At breakfast, the scent of lemons,
just picked, yellowing on the sill.
At the table, a man and woman.
Between them, a still life:
shallow bowl, damask plums
in one square of morning light.
The woman sips tea
from a chipped blue cup, turning it,
avoiding the rough white edge.
The man, his thumb pushing deep
toward the pit, peels taut skin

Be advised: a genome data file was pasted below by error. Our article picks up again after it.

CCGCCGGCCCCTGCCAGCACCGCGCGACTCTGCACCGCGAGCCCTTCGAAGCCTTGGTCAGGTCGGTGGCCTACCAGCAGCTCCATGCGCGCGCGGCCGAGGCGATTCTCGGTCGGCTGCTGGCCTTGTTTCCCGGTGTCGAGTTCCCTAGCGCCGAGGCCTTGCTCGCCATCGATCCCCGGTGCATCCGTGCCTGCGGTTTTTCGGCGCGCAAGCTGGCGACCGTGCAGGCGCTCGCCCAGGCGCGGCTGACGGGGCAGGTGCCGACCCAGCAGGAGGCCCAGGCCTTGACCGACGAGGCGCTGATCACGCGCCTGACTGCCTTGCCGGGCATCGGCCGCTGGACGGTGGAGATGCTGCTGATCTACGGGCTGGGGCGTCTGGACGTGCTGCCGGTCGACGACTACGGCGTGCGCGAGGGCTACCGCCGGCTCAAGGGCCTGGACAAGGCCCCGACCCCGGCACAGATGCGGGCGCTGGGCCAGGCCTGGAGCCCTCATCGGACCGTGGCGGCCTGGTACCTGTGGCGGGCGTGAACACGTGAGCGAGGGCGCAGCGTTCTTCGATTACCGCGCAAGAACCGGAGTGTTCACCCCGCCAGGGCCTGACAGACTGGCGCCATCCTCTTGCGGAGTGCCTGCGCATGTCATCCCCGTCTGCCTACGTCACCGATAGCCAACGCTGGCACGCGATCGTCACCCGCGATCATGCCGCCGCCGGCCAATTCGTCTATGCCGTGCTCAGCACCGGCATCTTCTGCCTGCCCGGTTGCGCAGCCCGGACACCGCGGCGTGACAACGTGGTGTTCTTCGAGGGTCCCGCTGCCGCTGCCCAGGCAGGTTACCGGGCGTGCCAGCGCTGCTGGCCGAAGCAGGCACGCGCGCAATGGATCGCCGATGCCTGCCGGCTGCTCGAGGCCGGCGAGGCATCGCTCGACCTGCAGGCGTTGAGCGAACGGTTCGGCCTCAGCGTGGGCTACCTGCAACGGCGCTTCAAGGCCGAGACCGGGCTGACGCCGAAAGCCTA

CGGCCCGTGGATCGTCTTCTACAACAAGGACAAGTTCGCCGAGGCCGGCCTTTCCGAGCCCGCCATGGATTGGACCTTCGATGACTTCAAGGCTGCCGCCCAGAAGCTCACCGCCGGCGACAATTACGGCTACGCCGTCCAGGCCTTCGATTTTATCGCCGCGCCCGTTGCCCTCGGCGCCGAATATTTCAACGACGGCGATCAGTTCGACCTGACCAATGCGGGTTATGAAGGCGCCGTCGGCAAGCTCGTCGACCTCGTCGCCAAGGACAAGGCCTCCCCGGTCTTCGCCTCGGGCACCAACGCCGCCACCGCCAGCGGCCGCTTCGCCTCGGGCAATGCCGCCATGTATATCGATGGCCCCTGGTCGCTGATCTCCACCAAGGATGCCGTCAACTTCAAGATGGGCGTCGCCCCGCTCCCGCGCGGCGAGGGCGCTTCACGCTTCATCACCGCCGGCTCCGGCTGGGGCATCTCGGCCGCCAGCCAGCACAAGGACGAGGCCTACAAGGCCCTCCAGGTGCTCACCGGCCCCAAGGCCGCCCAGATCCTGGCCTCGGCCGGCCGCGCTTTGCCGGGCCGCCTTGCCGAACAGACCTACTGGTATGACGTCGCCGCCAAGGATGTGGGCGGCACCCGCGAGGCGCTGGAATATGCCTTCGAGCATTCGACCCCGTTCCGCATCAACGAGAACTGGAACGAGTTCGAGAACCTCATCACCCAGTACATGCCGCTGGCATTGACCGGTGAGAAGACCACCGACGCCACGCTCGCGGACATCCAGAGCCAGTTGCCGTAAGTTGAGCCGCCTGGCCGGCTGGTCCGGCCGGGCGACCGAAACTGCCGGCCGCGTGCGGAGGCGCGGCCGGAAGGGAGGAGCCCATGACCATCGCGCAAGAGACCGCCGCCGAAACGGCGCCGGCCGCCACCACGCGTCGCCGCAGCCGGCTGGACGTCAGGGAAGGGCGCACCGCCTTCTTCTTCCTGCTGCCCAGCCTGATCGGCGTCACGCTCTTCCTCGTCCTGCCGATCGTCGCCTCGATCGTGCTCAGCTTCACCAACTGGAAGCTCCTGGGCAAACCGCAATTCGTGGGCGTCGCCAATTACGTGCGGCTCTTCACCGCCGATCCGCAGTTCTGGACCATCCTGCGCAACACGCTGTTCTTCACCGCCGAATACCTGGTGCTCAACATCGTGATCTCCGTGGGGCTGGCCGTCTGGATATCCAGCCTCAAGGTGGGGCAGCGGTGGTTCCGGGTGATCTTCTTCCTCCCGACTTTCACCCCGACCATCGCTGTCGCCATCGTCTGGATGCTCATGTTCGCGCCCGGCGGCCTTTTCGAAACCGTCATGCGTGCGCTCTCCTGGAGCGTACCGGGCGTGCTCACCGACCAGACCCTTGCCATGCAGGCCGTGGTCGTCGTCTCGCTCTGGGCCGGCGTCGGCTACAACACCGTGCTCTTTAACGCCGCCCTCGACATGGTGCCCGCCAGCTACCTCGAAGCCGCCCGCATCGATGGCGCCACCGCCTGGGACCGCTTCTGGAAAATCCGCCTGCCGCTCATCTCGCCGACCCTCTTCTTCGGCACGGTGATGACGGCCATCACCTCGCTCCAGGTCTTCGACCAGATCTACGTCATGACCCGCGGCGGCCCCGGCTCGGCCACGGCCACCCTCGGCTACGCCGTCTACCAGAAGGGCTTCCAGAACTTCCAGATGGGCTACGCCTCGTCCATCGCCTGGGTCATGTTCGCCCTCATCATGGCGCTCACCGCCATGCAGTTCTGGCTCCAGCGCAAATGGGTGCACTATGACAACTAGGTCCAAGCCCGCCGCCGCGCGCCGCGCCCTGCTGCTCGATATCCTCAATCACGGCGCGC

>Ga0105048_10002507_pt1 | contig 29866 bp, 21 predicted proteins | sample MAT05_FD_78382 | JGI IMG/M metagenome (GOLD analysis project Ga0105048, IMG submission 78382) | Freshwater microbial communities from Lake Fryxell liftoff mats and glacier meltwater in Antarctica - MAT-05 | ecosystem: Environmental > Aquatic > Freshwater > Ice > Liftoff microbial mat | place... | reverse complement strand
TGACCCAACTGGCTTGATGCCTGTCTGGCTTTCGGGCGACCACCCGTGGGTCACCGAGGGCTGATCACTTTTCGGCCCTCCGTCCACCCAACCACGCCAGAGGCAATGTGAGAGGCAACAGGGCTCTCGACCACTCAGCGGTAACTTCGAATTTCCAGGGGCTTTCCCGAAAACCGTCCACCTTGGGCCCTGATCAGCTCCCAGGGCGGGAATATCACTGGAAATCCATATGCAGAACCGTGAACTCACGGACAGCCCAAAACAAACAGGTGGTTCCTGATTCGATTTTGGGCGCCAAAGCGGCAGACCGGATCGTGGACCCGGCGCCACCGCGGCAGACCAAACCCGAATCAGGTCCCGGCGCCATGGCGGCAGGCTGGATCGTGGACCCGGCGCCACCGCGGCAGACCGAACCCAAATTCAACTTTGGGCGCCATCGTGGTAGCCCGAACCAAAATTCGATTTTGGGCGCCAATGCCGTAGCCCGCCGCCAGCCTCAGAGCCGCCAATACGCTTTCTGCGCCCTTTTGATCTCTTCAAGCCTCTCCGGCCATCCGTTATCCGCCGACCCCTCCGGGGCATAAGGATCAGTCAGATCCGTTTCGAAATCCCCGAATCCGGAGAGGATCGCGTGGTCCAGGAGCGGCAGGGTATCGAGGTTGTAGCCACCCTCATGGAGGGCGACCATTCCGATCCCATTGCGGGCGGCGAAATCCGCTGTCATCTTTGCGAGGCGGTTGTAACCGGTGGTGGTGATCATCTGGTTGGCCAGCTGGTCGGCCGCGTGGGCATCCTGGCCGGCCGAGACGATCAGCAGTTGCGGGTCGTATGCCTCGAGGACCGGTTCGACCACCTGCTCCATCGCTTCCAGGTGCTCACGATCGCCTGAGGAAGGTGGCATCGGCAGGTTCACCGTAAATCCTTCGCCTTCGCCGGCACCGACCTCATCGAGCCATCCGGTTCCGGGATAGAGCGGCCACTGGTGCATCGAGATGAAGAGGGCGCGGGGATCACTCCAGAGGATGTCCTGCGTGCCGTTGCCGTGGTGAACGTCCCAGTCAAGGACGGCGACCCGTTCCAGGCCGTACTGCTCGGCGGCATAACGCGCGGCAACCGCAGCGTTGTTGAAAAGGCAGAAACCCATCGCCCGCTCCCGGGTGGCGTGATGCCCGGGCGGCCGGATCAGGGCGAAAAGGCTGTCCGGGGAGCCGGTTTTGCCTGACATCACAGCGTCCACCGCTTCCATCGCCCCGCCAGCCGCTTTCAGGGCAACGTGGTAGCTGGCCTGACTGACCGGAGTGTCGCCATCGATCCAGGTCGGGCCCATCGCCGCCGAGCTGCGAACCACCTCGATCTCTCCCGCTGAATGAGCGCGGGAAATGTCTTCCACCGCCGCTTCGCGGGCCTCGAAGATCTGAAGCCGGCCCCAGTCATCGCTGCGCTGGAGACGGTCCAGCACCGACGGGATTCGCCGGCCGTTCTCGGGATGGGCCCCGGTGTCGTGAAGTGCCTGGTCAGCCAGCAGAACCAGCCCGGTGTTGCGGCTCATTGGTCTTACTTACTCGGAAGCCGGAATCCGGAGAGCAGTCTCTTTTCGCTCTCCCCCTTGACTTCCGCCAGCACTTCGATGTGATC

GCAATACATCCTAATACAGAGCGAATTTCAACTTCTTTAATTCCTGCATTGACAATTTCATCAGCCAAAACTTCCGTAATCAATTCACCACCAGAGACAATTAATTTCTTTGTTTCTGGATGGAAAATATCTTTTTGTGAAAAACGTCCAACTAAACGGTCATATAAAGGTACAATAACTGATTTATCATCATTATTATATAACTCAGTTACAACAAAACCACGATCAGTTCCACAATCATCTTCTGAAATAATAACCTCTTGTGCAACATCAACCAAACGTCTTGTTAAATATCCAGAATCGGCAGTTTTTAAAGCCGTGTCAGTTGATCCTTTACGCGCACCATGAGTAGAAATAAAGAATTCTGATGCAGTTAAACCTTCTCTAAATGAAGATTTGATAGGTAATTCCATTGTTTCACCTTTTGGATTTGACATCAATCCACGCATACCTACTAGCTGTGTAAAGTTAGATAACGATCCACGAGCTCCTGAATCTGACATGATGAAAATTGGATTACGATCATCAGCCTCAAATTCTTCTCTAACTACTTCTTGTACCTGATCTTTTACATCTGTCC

clean from plum flesh.
The woman watches his hands,
the pale fruit darkening
wherever he’s pushed too hard.
She is thinking seed, the hardness
she’ll roll on her tongue,
a beginning. One by one,
the man fills the bowl with globes
that glisten. Translucent, he thinks.
The woman, now, her cup tilting
empty, sees, for the first time,
the hairline crack
that has begun to split the bowl in half.